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Unplugging myths about electric vehicles

I recently went to Finland to drive the all-electric Think City plug-in car (, which is already on European roads and coming to the United States later this year. To help it have a soft landing, Think CEO Richard Canny (who spent 25 years at Ford) put together some myths about electric vehicles (EV). Jim Motavalli, Mother Nature Network

Myth: You are just moving the pollution out of the cities to the countryside.

Busted: Electric vehicle motors are three to five times more efficient than gasoline-powered vehicles. The efficiency of EVs makes them cleaner, producing less carbon, under any situation — even when they are charged using coal-fired electricity.

Myth: Customers will never buy a car with less than a 200-mile range.

Busted: So-called "range anxiety" diminishes when people get used to driving EVs on a daily basis. It's just like charging a cell phone overnight. You plug it in, and in the morning it's ready to go, fully charged. As more EVs hit the road, businesses and cities will add charging points to encourage EV use. EVs can also be fast-charged (our system goes from zero to 80 percent charged in just 15 minutes) to help cover those rare situations when an EV will be needed to cover more than 100 miles in a single day.

Myth: The battery won't last.

Busted: EV batteries are designed to last at least 10 years and more than 100,000 miles.

Myth: You'll need to build a lot more power plants.

Busted: There's enough off-peak electricity in the United States to power 79 percent of U.S. driving demand. As more EVs are deployed, it's important to ensure that the smart-charging (time-based charging management) and vehicle-to-grid connectivity progresses as well.

Myth: We're going to run out of lithium, and isn't it poisonous?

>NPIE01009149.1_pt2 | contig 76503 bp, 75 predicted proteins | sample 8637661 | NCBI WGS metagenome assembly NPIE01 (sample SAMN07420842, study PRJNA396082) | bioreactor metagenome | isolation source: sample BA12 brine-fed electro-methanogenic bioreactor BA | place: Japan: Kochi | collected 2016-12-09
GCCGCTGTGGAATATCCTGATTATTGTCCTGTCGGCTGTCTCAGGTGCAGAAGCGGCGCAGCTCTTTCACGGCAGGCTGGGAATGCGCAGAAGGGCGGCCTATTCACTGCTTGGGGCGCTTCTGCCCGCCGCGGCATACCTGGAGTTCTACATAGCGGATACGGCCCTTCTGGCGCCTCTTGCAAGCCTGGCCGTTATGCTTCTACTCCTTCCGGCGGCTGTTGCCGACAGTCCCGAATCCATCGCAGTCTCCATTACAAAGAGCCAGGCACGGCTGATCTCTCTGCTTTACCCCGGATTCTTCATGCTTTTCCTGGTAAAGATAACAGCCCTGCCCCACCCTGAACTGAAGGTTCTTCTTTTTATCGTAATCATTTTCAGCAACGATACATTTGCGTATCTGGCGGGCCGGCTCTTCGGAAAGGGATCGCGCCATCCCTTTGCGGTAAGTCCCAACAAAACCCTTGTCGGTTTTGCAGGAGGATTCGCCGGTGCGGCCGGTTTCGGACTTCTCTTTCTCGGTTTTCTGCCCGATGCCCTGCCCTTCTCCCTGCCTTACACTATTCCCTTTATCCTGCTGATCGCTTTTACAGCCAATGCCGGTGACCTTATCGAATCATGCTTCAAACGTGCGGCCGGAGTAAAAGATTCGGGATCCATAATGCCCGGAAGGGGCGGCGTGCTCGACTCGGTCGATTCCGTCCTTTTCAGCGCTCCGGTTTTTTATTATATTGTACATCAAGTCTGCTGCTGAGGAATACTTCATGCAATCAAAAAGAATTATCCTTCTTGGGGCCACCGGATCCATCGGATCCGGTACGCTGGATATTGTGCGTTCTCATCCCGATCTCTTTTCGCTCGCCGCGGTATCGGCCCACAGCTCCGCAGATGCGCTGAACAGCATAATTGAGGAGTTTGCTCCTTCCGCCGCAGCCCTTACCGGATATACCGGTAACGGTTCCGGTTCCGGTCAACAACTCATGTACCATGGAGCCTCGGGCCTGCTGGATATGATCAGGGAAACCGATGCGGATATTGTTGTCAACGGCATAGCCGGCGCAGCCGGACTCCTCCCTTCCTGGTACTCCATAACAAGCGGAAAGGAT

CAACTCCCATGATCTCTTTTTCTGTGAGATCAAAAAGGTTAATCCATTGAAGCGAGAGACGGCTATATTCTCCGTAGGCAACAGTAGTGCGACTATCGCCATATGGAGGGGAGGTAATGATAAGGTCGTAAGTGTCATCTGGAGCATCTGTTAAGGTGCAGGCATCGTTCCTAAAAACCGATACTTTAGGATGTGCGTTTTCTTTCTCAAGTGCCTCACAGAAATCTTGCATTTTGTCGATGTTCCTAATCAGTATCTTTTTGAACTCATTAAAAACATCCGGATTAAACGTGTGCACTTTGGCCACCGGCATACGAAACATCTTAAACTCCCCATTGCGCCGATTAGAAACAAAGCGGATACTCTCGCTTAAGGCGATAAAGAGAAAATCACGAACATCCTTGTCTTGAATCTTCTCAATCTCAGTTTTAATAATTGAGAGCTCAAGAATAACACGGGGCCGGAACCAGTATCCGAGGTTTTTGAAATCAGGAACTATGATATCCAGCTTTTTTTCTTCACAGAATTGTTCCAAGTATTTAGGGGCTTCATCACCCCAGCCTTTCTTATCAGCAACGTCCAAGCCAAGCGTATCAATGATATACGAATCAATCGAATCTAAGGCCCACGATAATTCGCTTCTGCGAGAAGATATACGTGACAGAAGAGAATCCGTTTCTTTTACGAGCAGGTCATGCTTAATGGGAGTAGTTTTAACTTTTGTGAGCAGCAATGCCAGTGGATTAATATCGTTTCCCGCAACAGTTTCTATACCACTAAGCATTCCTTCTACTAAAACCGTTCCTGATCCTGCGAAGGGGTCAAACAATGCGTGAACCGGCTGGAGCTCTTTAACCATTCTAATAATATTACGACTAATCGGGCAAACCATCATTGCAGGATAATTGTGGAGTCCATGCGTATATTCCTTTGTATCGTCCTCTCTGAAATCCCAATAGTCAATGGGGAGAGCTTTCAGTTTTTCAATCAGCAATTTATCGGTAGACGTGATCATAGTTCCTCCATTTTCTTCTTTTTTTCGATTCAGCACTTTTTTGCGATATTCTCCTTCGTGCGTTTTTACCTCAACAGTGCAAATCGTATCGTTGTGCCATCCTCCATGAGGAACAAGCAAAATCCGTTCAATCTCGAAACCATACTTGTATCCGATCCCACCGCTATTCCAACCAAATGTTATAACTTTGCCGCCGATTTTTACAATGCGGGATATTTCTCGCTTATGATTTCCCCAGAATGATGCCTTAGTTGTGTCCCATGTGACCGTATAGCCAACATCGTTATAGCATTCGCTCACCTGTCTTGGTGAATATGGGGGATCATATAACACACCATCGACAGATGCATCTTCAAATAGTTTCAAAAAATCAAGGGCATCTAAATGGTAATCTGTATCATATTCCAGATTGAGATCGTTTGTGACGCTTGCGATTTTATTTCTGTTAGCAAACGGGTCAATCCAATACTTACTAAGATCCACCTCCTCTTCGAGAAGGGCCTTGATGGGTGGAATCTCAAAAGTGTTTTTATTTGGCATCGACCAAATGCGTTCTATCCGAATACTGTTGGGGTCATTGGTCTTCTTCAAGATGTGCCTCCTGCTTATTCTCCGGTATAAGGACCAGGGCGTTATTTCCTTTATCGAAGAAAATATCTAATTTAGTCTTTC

Busted: Lithium carbonate today comes from dried salt lakes in South America (Chile, Argentina and Bolivia) and China. There are also other huge sources for lithium, although these are more expensive to develop. Lithium can even be extracted from salt water, and projects are under way to do this. The industry will not have a shortage of lithium for the next decade. It is also possible that new battery technologies will be based on other light metals like zinc or nickel. Lithium from used batteries will be recycled in dedicated recycling plants. Lithium batteries contain no poisonous heavy metals like lead in lead-acid batteries or cadmium in NiCd batteries.

Myth: Infrastructure must come first.

Busted: The best way to deploy EVs is to get cars on the road first, then add infrastructure. If there are no EVs to use those plugs and parking spots, people see it as wasteful. We think infrastructure is a small part of good policy at a federal, regional and local level to support EV early adopters.

Myth: They're not safe.

Busted: Highway-certified EVs meet all the same safety and crash test requirements as regular production cars, with some important extras.

Unplugging myths about electric vehicles 06/01/10 [Last modified: Monday, May 31, 2010 4:08pm]
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